Sherman's march across the South from the destruction of Atlanta to the final minutes of the war when he accepts Johnston's surrender is the subject of the book. Although the Union forces are the focus of the book, we also see the Confederates namely, Hardee, Wheeler, Seeley and Johnson. Shaara also includes chapters from the Black's perspective in the person of Franklin, a freed slave who followed the army from Georgia until a battle near Bentonville, South Carolina.
The book is well researched relying on primary sources as much as possible. Although it is a lengthy look at the end of the Civil War, the characters are so well done that you want to know what happens to them. Shaara accommodates this by including a short post-Civil War biography on each of the main characters at the end of the book. The prose is well crafted. It doesn't draw attention to itself, but keeps the story of Sherman's long march from Georgia to Virginia the focus of the novel.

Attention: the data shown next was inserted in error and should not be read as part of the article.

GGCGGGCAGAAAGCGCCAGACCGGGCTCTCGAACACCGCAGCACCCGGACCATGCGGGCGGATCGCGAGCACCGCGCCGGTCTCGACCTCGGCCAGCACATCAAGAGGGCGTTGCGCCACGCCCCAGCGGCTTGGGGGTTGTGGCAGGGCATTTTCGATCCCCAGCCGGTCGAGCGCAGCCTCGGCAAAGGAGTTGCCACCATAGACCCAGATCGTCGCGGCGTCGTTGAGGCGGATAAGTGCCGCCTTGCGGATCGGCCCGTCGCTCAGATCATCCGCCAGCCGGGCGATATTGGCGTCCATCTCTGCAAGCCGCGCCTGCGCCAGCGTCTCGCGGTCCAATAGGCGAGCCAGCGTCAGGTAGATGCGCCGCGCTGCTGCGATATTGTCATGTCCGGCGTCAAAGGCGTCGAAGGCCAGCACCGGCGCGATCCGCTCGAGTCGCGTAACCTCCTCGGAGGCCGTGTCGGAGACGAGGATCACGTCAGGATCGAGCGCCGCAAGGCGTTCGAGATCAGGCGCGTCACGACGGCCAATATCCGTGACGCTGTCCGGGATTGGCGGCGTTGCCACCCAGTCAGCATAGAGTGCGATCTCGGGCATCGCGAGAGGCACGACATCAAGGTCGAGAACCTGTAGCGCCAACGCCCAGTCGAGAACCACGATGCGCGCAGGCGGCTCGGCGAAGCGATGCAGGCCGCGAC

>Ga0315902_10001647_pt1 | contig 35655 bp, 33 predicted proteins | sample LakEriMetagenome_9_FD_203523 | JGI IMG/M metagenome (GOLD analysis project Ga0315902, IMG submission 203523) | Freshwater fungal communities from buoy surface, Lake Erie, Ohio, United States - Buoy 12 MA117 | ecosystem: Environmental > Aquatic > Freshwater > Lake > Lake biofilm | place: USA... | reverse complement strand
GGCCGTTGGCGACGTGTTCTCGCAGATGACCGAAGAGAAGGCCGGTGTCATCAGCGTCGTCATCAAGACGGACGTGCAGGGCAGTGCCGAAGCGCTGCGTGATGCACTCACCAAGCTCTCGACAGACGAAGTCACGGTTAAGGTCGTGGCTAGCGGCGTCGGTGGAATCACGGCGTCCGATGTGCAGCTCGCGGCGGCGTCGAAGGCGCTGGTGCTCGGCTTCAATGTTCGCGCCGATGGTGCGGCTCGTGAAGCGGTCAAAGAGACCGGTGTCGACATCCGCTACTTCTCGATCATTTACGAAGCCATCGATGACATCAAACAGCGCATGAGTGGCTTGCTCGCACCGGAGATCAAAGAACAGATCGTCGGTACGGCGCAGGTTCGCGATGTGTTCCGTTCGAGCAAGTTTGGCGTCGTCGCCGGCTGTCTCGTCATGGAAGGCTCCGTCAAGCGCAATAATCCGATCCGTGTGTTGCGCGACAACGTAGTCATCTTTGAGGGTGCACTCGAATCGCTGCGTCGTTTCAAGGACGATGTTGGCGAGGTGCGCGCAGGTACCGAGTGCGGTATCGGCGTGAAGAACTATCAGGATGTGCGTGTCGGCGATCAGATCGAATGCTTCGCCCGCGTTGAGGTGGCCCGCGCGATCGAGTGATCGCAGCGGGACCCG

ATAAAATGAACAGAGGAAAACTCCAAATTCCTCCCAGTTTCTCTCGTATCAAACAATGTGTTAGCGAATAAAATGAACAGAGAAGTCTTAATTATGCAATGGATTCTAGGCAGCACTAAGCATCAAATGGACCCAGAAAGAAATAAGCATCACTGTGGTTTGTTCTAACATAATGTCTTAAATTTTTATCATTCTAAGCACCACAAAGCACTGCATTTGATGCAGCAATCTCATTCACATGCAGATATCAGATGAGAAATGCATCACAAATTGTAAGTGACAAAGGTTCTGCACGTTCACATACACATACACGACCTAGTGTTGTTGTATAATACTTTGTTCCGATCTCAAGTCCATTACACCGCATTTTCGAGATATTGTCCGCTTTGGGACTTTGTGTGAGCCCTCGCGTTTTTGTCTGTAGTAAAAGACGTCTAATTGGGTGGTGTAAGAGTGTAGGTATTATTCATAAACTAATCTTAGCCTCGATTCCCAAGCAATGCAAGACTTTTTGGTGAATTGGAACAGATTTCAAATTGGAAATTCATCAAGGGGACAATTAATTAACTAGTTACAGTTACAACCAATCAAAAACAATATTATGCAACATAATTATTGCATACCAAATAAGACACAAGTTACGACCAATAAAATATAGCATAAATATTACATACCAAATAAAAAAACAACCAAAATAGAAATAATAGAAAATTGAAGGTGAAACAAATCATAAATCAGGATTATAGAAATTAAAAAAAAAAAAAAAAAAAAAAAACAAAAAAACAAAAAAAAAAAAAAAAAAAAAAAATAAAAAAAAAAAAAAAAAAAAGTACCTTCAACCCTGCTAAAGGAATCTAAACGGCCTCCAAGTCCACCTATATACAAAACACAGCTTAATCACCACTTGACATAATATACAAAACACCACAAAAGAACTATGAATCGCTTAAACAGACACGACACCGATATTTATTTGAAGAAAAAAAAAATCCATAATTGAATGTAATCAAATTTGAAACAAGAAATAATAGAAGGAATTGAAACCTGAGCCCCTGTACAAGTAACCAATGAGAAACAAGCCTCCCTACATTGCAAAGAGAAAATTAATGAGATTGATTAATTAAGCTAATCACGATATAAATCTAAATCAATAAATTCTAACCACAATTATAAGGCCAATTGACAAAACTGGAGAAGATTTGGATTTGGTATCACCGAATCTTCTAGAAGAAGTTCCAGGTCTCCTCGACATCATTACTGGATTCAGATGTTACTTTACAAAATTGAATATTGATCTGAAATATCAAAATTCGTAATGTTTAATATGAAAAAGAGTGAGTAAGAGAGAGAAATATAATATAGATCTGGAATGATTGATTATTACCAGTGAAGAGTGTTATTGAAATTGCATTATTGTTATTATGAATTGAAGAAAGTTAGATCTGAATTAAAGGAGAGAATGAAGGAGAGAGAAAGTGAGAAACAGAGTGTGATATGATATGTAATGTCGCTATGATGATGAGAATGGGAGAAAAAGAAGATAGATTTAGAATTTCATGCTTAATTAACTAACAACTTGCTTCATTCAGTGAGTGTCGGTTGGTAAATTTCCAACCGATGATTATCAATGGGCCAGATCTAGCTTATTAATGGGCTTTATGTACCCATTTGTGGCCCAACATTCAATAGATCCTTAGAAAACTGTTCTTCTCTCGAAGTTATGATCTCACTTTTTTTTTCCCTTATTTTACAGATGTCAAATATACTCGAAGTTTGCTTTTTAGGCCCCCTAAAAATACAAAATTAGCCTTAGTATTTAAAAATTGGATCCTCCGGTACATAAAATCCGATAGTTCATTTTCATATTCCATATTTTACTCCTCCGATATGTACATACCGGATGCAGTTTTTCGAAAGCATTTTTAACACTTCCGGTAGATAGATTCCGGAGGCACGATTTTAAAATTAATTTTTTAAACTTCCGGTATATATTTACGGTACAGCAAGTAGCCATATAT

Although it's historically impossible to determine whether Shaara is correct in the thoughts he puts into the heads of his characters, they track history well enough that it's easy to believe the men could have felt this way. The use of the characters thoughts kept the book from being dry history and brought the characters and the battles to life.
I enjoyed the book. It's well written, and although it's over 600 pages, it held my interest. I highly recommend it if you're a Civil War buff, or someone interested in military history. It can also be enjoyed by anyone who likes a good historical novel.
I reviewed this book for the Amazon Vine Program.